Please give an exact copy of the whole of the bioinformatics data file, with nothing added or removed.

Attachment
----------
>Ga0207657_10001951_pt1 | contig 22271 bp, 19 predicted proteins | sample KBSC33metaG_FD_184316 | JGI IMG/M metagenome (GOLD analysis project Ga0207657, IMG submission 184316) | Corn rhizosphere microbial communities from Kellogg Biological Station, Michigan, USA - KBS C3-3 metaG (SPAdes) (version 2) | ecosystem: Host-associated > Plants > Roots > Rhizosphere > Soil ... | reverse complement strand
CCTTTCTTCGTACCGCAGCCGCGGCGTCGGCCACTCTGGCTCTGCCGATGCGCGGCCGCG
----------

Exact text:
>Ga0207657_10001951_pt1 | contig 22271 bp, 19 predicted proteins | sample KBSC33metaG_FD_184316 | JGI IMG/M metagenome (GOLD analysis project Ga0207657, IMG submission 184316) | Corn rhizosphere microbial communities from Kellogg Biological Station, Michigan, USA - KBS C3-3 metaG (SPAdes) (version 2) | ecosystem: Host-associated > Plants > Roots > Rhizosphere > Soil ... | reverse complement strand
CCTTTCTTCGTACCGCAGCCGCGGCGTCGGCCACTCTGGCTCTGCCGATGCGCGGCCGCG